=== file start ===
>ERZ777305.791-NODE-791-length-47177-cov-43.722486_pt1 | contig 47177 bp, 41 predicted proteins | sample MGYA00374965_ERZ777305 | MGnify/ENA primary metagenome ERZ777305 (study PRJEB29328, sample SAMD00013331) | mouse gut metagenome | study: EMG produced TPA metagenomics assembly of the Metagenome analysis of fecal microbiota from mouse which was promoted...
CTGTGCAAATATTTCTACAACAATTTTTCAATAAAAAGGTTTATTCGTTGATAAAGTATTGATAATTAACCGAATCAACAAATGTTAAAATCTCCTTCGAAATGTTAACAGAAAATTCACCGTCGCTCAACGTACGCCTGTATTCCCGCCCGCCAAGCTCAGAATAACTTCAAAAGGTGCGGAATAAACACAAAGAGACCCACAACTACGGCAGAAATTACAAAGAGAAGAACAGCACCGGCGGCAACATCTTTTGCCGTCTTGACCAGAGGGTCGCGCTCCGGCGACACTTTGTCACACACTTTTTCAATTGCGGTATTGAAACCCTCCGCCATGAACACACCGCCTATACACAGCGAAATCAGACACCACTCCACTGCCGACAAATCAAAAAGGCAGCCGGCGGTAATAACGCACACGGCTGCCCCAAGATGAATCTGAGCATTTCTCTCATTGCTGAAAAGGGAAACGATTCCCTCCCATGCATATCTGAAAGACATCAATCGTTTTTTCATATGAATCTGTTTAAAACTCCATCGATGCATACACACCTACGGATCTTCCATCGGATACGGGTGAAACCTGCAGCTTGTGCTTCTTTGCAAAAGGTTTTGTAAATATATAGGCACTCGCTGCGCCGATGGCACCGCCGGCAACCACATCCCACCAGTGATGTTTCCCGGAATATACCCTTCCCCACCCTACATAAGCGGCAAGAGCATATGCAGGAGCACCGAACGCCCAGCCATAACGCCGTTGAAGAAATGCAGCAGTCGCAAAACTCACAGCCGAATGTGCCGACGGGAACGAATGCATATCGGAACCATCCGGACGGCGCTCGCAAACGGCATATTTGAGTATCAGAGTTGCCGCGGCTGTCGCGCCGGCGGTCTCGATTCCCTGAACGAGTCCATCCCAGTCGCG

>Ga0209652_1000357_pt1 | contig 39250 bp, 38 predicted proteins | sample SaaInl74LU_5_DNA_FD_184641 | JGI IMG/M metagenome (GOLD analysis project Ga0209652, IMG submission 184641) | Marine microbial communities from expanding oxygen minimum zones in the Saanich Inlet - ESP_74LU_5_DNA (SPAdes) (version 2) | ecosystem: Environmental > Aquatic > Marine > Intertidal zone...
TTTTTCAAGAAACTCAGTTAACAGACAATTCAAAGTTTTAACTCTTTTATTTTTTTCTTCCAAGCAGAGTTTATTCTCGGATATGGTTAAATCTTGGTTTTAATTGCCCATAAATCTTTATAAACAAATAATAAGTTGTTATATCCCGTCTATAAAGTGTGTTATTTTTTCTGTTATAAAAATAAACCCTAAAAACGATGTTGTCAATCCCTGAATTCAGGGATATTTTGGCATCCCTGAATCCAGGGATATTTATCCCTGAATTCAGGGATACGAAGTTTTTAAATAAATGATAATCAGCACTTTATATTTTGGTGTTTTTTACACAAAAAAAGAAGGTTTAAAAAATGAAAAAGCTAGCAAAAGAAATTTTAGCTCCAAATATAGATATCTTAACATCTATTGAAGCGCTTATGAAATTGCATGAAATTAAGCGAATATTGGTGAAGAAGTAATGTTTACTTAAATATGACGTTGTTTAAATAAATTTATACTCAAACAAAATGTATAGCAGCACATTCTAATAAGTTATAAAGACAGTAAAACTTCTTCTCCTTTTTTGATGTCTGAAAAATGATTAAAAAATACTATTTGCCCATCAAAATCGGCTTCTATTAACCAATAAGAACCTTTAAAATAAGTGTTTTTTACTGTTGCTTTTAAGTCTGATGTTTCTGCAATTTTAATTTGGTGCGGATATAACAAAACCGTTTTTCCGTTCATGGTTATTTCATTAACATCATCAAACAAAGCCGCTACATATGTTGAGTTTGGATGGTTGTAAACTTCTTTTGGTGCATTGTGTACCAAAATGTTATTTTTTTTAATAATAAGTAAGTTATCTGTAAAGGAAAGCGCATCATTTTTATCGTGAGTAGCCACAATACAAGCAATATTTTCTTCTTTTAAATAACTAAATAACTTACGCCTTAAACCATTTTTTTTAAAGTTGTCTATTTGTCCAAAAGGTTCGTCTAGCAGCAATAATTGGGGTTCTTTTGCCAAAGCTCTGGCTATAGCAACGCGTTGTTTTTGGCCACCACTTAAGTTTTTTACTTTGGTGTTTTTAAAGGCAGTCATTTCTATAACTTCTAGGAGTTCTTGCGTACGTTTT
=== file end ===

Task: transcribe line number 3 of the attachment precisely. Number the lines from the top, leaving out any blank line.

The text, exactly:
>Ga0209652_1000357_pt1 | contig 39250 bp, 38 predicted proteins | sample SaaInl74LU_5_DNA_FD_184641 | JGI IMG/M metagenome (GOLD analysis project Ga0209652, IMG submission 184641) | Marine microbial communities from expanding oxygen minimum zones in the Saanich Inlet - ESP_74LU_5_DNA (SPAdes) (version 2) | ecosystem: Environmental > Aquatic > Marine > Intertidal zone...